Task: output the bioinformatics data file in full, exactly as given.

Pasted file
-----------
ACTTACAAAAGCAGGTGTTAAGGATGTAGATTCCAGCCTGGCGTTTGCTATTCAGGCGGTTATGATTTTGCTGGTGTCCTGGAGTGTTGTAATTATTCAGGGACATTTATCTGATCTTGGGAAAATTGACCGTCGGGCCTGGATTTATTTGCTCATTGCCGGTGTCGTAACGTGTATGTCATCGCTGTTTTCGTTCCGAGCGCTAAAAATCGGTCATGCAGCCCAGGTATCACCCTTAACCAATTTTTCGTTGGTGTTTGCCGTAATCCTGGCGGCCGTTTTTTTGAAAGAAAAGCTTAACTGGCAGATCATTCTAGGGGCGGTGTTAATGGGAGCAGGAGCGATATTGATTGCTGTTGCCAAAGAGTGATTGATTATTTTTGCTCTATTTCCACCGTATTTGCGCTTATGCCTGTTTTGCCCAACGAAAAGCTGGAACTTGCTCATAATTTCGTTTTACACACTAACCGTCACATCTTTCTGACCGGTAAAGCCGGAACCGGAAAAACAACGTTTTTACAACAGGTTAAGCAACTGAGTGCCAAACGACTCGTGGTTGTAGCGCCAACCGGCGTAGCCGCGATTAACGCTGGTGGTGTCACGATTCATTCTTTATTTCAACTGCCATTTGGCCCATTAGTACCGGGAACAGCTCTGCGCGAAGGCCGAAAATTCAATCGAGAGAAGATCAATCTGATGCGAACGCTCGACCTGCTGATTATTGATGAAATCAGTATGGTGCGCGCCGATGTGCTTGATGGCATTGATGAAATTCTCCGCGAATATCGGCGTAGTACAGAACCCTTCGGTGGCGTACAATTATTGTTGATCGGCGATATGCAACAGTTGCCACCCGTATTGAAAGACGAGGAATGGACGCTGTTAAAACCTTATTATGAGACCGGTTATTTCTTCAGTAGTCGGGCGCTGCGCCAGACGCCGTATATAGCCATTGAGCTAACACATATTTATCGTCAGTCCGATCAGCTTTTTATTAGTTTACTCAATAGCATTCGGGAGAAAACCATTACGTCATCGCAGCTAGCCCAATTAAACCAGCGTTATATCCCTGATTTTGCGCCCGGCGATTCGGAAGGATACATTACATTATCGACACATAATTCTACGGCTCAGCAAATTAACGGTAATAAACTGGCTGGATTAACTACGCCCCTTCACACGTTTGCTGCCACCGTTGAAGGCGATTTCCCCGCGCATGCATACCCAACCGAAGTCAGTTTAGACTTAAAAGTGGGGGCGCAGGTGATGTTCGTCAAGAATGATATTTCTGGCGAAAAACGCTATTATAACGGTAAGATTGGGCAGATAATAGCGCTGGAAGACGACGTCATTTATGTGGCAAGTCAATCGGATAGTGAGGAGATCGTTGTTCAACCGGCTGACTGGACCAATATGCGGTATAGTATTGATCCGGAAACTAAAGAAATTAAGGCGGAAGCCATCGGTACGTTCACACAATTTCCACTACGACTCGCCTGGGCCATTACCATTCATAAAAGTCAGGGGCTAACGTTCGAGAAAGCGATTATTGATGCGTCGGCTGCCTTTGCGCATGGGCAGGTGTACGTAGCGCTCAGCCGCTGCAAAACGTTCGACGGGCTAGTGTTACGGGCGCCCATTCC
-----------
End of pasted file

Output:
ACTTACAAAAGCAGGTGTTAAGGATGTAGATTCCAGCCTGGCGTTTGCTATTCAGGCGGTTATGATTTTGCTGGTGTCCTGGAGTGTTGTAATTATTCAGGGACATTTATCTGATCTTGGGAAAATTGACCGTCGGGCCTGGATTTATTTGCTCATTGCCGGTGTCGTAACGTGTATGTCATCGCTGTTTTCGTTCCGAGCGCTAAAAATCGGTCATGCAGCCCAGGTATCACCCTTAACCAATTTTTCGTTGGTGTTTGCCGTAATCCTGGCGGCCGTTTTTTTGAAAGAAAAGCTTAACTGGCAGATCATTCTAGGGGCGGTGTTAATGGGAGCAGGAGCGATATTGATTGCTGTTGCCAAAGAGTGATTGATTATTTTTGCTCTATTTCCACCGTATTTGCGCTTATGCCTGTTTTGCCCAACGAAAAGCTGGAACTTGCTCATAATTTCGTTTTACACACTAACCGTCACATCTTTCTGACCGGTAAAGCCGGAACCGGAAAAACAACGTTTTTACAACAGGTTAAGCAACTGAGTGCCAAACGACTCGTGGTTGTAGCGCCAACCGGCGTAGCCGCGATTAACGCTGGTGGTGTCACGATTCATTCTTTATTTCAACTGCCATTTGGCCCATTAGTACCGGGAACAGCTCTGCGCGAAGGCCGAAAATTCAATCGAGAGAAGATCAATCTGATGCGAACGCTCGACCTGCTGATTATTGATGAAATCAGTATGGTGCGCGCCGATGTGCTTGATGGCATTGATGAAATTCTCCGCGAATATCGGCGTAGTACAGAACCCTTCGGTGGCGTACAATTATTGTTGATCGGCGATATGCAACAGTTGCCACCCGTATTGAAAGACGAGGAATGGACGCTGTTAAAACCTTATTATGAGACCGGTTATTTCTTCAGTAGTCGGGCGCTGCGCCAGACGCCGTATATAGCCATTGAGCTAACACATATTTATCGTCAGTCCGATCAGCTTTTTATTAGTTTACTCAATAGCATTCGGGAGAAAACCATTACGTCATCGCAGCTAGCCCAATTAAACCAGCGTTATATCCCTGATTTTGCGCCCGGCGATTCGGAAGGATACATTACATTATCGACACATAATTCTACGGCTCAGCAAATTAACGGTAATAAACTGGCTGGATTAACTACGCCCCTTCACACGTTTGCTGCCACCGTTGAAGGCGATTTCCCCGCGCATGCATACCCAACCGAAGTCAGTTTAGACTTAAAAGTGGGGGCGCAGGTGATGTTCGTCAAGAATGATATTTCTGGCGAAAAACGCTATTATAACGGTAAGATTGGGCAGATAATAGCGCTGGAAGACGACGTCATTTATGTGGCAAGTCAATCGGATAGTGAGGAGATCGTTGTTCAACCGGCTGACTGGACCAATATGCGGTATAGTATTGATCCGGAAACTAAAGAAATTAAGGCGGAAGCCATCGGTACGTTCACACAATTTCCACTACGACTCGCCTGGGCCATTACCATTCATAAAAGTCAGGGGCTAACGTTCGAGAAAGCGATTATTGATGCGTCGGCTGCCTTTGCGCATGGGCAGGTGTACGTAGCGCTCAGCCGCTGCAAAACGTTCGACGGGCTAGTGTTACGGGCGCCCATTCC